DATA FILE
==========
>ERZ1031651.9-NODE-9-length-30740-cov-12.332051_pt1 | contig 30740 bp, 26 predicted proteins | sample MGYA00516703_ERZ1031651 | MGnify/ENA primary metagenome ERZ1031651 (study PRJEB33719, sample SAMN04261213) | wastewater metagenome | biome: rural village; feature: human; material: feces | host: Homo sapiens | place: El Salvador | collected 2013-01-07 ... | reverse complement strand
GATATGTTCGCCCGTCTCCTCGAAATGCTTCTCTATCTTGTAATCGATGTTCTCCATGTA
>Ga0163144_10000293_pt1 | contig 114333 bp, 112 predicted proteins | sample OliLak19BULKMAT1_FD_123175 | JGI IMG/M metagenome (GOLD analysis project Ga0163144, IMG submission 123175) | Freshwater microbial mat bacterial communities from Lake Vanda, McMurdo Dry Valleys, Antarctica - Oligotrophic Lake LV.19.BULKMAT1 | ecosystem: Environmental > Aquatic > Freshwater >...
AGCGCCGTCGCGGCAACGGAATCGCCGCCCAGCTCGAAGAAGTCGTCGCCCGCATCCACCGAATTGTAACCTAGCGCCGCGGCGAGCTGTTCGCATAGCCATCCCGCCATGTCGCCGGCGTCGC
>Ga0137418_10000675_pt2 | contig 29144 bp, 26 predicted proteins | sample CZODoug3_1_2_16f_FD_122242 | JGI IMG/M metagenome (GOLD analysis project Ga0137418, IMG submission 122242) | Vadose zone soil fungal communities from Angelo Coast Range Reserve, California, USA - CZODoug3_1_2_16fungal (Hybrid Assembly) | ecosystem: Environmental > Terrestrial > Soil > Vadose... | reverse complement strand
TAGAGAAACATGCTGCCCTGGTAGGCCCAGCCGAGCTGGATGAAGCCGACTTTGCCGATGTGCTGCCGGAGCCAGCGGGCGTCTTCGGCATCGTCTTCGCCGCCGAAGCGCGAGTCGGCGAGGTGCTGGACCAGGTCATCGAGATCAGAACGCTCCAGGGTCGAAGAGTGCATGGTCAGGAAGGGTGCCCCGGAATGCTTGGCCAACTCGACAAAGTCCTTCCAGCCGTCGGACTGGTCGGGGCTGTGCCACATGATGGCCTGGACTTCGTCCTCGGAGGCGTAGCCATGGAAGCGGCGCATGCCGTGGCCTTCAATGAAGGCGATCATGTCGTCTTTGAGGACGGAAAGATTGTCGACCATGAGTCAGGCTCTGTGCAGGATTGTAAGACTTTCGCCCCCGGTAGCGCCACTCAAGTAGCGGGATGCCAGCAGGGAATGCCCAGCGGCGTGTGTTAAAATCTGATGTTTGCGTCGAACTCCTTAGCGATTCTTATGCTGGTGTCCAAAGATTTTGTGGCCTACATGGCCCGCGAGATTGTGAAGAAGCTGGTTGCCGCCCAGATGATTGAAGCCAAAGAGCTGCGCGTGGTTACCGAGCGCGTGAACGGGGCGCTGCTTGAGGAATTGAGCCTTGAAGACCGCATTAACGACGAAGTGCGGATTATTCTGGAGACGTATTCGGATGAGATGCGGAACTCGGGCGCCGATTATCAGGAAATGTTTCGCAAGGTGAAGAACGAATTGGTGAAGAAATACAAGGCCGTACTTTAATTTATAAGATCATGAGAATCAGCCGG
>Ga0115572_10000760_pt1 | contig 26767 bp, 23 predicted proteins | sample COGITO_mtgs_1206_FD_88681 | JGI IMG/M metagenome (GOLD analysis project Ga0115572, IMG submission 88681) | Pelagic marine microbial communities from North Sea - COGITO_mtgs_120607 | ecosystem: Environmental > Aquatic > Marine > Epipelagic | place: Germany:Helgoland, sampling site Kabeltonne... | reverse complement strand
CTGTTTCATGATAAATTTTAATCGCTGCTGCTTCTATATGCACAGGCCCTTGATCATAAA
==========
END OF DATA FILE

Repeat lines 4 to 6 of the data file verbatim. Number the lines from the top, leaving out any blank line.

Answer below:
AGCGCCGTCGCGGCAACGGAATCGCCGCCCAGCTCGAAGAAGTCGTCGCCCGCATCCACCGAATTGTAACCTAGCGCCGCGGCGAGCTGTTCGCATAGCCATCCCGCCATGTCGCCGGCGTCGC
>Ga0137418_10000675_pt2 | contig 29144 bp, 26 predicted proteins | sample CZODoug3_1_2_16f_FD_122242 | JGI IMG/M metagenome (GOLD analysis project Ga0137418, IMG submission 122242) | Vadose zone soil fungal communities from Angelo Coast Range Reserve, California, USA - CZODoug3_1_2_16fungal (Hybrid Assembly) | ecosystem: Environmental > Terrestrial > Soil > Vadose... | reverse complement strand
TAGAGAAACATGCTGCCCTGGTAGGCCCAGCCGAGCTGGATGAAGCCGACTTTGCCGATGTGCTGCCGGAGCCAGCGGGCGTCTTCGGCATCGTCTTCGCCGCCGAAGCGCGAGTCGGCGAGGTGCTGGACCAGGTCATCGAGATCAGAACGCTCCAGGGTCGAAGAGTGCATGGTCAGGAAGGGTGCCCCGGAATGCTTGGCCAACTCGACAAAGTCCTTCCAGCCGTCGGACTGGTCGGGGCTGTGCCACATGATGGCCTGGACTTCGTCCTCGGAGGCGTAGCCATGGAAGCGGCGCATGCCGTGGCCTTCAATGAAGGCGATCATGTCGTCTTTGAGGACGGAAAGATTGTCGACCATGAGTCAGGCTCTGTGCAGGATTGTAAGACTTTCGCCCCCGGTAGCGCCACTCAAGTAGCGGGATGCCAGCAGGGAATGCCCAGCGGCGTGTGTTAAAATCTGATGTTTGCGTCGAACTCCTTAGCGATTCTTATGCTGGTGTCCAAAGATTTTGTGGCCTACATGGCCCGCGAGATTGTGAAGAAGCTGGTTGCCGCCCAGATGATTGAAGCCAAAGAGCTGCGCGTGGTTACCGAGCGCGTGAACGGGGCGCTGCTTGAGGAATTGAGCCTTGAAGACCGCATTAACGACGAAGTGCGGATTATTCTGGAGACGTATTCGGATGAGATGCGGAACTCGGGCGCCGATTATCAGGAAATGTTTCGCAAGGTGAAGAACGAATTGGTGAAGAAATACAAGGCCGTACTTTAATTTATAAGATCATGAGAATCAGCCGG